Extra Fancy, Fancy, Commercial, Peeler, Hunh?

Sometimes I feel that no one is minding the show. Yesterday, I showed some images of the current state of affairs in apple production in the Okanagan. That’s not the half of it. Canada has regulations for the distribution of apples. So does the U.S.A. They’re much the same. Some of the regulations have to do with damage to the fruit, but the deal breakers have to do with appearance. It was clever when it was initiated, a bit over a century ago, designed to deal with apples coming from trees like this:

Picking Apples, Pridham Orchard, Kelowna, 1915

The women were picking, because the men were at war. Well, by this time most of the men were dead. This is not the beginning of something. It is the end. After the war, it was the Germans who took over this work. The British Empire became the lost German Empire. Really. This photograph is in the collection of the Kelowna Museum.

The bitterness and irony and horror of history aside, trees like this were umbrellas, with ripe red fruit on the outside of the tree, and green fruit at its heart. The bright colour of the ripe fruit was a sure indication of its quality and taste, and so the food grades were based around colour. Everything would follow. And that takes us to the grades: Extra Fancy (lots of colour, and no damage to the fruit), Fancy (lots of colour, and a bit of cosmetic damage not likely to lead to rot), Commercial (rather green and beat up, really), and Peelers (good for the pot only, and soon at that.) Thing is, humans are clever critters, and speedily got around all that.  For instance, first there was the delicious, which was usually about 5% red, with about 5% of the apples on the outside of the tree reaching Extra Fancy and commanding a high price. Then came a red skinned mutation, red delicious, which turned red with less sun, so you got, oh, I dunno, 35% Extra Fancy if you were really good at it all, and lucky, and the same high price, at the expense of a bit of flavour. Then it got nuts. By the 1940s, there were double red delicious, that tasted a little worse, and by the 1960s spur type, super productive, double red delicious, that tasted positively awful, and then there were hormones, to accentuate the shape of a delicious, hiding within those mutations, because these new apples were kind of lumpy looking …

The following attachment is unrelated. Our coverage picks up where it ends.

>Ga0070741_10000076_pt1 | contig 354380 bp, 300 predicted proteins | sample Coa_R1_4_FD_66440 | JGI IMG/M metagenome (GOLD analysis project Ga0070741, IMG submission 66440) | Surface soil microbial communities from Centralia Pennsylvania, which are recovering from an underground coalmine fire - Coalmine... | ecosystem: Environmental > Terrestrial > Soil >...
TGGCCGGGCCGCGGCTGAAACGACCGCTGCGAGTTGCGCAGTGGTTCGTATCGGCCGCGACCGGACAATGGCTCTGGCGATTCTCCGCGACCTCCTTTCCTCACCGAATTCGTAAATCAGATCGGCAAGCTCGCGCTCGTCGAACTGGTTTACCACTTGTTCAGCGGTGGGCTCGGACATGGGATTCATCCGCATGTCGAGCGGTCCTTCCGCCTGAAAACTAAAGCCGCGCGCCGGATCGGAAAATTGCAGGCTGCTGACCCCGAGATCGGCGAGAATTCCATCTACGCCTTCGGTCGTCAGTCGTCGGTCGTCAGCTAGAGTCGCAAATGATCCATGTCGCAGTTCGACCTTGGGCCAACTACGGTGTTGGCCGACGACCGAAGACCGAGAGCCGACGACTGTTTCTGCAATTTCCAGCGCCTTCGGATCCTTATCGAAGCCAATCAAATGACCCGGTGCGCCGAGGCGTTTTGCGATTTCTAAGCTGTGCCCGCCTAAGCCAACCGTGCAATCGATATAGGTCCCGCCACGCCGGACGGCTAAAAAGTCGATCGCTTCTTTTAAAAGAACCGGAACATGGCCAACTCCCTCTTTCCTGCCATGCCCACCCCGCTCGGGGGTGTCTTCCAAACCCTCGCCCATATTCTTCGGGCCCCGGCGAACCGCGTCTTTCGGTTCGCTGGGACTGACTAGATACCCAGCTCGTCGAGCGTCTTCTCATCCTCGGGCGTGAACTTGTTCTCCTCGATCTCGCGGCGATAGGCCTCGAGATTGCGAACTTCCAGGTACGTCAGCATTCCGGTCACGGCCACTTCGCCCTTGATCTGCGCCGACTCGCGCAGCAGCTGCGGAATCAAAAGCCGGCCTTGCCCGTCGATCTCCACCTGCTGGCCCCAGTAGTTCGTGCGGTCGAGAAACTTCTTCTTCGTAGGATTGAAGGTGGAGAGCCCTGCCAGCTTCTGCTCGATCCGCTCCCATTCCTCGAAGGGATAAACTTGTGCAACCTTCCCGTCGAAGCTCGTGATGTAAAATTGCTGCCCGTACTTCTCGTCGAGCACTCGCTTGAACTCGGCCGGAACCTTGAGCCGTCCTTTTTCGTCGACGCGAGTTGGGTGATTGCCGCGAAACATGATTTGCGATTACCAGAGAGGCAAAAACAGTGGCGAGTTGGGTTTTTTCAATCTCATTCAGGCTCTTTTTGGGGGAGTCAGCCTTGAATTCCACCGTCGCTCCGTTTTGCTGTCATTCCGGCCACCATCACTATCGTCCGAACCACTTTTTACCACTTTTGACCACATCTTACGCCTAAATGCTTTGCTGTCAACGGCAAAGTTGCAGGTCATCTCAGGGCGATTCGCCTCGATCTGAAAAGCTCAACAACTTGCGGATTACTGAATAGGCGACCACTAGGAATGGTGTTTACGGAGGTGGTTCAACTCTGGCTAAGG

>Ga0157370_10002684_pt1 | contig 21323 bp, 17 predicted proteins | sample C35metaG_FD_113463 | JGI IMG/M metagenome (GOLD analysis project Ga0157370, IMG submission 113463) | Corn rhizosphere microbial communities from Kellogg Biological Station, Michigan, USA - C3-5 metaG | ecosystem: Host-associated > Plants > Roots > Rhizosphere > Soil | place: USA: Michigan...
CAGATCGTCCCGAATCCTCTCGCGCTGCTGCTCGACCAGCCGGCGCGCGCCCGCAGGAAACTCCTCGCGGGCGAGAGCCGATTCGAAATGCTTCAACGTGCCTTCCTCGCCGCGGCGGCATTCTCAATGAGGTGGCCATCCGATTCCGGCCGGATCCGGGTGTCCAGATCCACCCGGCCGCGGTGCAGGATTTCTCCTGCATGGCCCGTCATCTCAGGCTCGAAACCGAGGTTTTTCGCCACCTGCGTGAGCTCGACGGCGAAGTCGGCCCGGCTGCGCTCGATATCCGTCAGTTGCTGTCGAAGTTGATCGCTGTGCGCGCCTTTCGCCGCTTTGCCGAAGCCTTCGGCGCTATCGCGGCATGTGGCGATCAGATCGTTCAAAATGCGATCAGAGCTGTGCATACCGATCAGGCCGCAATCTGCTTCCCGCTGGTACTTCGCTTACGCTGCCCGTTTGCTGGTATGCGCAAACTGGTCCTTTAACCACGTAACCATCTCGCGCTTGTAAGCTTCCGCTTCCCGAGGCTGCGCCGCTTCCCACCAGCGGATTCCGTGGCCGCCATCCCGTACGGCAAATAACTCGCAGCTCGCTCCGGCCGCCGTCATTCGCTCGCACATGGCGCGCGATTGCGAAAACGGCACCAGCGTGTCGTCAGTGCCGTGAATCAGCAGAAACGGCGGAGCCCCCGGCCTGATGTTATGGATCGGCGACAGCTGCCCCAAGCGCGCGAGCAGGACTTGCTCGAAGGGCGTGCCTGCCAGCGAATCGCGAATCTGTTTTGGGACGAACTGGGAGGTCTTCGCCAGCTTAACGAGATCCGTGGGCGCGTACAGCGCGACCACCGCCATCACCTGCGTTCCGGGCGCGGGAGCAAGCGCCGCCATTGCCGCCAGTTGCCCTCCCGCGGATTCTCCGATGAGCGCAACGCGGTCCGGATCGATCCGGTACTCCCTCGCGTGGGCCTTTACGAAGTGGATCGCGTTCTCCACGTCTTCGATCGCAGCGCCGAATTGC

Red Chief Apples Source

Showing off their thick skins. Notice the pale brown of the seeds. Despite their colour, these are not the ripest apples in the world. Black indicates full sun exposure. The motley colour of the individuals in the back would, in the past, have likely been Commercial Grade. Now it’s Extra Fancy all the way. Funny, though, that the price has fallen into the deeps. 

And so, in the end, we get the perfect, plunk-it-on-your-teacher’s-desk-and-put-it-on-a-thanksgiving-sticker-red-delicious-apple that tastes about as good as the flower stem that it was before it swelled up with water in the first place…

Sure. Go for it.




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